Panorama FinTech in Chile: Interview with Diego Maldonado, associate of Apparcel, Uriarte & Vassallo Abogados

Watch the video interview here: https://youtu.be/8h6eDYJ4_FE

First question: Regarding the FinTech sector, do you consider that Chile is on the right track at the regulatory level?

The first question is, do I consider that Chile is well on the FinTech regulatory level and why?

In Chile I would say that we are in a situation of progress. If we can say that between a very basic, intermediate or advanced element, in my opinion in Chile we are in an intermediate situation because we have regulations that regulate particular aspects in FinTech, for example, the payment law, with payment cards issued by operators non-banking, which is an issue related to the FinTech world in that it involves a broad use of technology by non-traditional entities.

We also have an interest of the executive and the regulator in preparing legislation for the regulation of crowdfunding in raising capital for loan purposes.

In that sense, I say that in Chile we are in an intermediate situation, there are advances in specific sectors; however, "FinTech" is still seen as a concept opposed to the traditional financial sector and that in my opinion something that should change, evolve more to a coexistence and a synergy between traditional financial aspects and more technological aspects, more modern, more linked to world start-ups.

Second question: What is the status of businesses that provide services with cryptocurrencies in Chile?

In terms of cryptocurrencies, blockchain, criptoactives in general, the situation in Chile is somewhat uneven.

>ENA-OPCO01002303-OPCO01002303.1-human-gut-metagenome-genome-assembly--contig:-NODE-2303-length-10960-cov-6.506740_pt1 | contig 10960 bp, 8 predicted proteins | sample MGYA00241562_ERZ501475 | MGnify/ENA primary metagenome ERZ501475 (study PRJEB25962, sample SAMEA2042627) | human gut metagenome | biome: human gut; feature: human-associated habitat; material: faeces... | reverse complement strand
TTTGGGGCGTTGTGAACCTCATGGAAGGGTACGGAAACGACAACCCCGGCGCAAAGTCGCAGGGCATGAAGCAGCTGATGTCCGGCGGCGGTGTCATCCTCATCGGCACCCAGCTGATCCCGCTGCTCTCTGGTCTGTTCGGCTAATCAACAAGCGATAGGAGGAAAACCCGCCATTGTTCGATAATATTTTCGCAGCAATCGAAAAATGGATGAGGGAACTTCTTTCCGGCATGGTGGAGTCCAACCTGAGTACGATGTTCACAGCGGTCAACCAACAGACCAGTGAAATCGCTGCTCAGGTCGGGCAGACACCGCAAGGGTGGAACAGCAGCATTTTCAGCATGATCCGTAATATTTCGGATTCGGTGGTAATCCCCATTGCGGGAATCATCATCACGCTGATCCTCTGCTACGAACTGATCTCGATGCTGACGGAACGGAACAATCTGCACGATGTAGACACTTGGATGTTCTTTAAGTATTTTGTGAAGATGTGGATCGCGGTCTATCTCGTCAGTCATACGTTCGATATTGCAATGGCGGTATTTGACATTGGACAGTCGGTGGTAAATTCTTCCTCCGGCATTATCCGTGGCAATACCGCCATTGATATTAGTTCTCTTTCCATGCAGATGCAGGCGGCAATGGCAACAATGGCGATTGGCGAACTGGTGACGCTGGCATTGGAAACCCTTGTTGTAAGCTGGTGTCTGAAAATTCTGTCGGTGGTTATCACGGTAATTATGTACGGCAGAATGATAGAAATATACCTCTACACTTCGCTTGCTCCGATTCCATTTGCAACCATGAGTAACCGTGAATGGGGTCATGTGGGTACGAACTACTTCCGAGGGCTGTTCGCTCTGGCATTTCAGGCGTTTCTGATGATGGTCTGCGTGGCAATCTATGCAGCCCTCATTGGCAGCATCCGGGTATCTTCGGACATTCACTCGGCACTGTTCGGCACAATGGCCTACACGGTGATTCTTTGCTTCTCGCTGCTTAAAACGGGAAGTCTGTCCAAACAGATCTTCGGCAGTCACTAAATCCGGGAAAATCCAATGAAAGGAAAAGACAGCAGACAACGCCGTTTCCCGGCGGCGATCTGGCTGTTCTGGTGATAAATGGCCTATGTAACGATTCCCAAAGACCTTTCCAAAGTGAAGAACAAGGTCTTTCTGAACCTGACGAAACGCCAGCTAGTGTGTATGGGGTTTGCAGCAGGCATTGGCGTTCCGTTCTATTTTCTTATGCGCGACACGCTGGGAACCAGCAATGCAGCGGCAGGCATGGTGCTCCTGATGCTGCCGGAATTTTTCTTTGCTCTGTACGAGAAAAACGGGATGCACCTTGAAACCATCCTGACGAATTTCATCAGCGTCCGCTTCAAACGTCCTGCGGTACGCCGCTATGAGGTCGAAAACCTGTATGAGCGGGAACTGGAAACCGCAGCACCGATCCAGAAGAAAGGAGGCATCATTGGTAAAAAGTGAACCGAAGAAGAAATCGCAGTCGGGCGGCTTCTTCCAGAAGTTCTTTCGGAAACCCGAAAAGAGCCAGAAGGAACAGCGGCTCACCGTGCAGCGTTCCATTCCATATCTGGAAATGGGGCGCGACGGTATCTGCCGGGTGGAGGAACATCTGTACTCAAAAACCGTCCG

On the one hand, the regulator recognizes that there are cryptocurrencies, the tax authority also recognizes that they exist, the tax authority cares that capital gains taxes are declared for operations related to cryptocurrencies.

However, there are few companies that currently operate in Chile in terms of cryptocurrencies, because it is very difficult, if not impossible or impossible to have bank accounts.

So, if you do not have access to bank accounts to perform currency exchange operations by cryptocurrency, then your business can not work.

Currently, there is a trial conducted before the Court of Defense of Free Competition in which Orionx and other cryptocurrency exchange companies are suing the banks for anti-competitive practices and this trial will probably reach the Supreme Court.

The banks have reacted in parallel with each other, closing accounts or prohibiting the opening of new accounts; then, the exercise of business models based on cryptocurrencies is not easy because an essential element is not currently available.

Third question: Do you consider that regulated entities in Chile are open or willing to adopt technology? blockchain?

On whether regulated entities are willing to work with blockchain, cryptocurrencies, I think we have to make a distinction.

Currently, regulated entities are not open to working with cryptocurrencies as a means of storing value, means of payment or speculative.

However, they have shown interest in the use of technology blockchain For purposes of optimizing operations or developing new products, I know that there are initiatives in this area but they are still at a fairly experimental level, they are not seeing the light.

And I think mainly that [the previous thing happens] not because of a technological issue, but because of a reputational issue that the public still can not distinguish between blockchain as technology and cryptocurrencies, bitcoin, as virtual currency.

When it is possible to distinguish more between both at the regulatory, legislative level, I believe that we will have greater progress in blockchain, in terms of blockchain, as technology.

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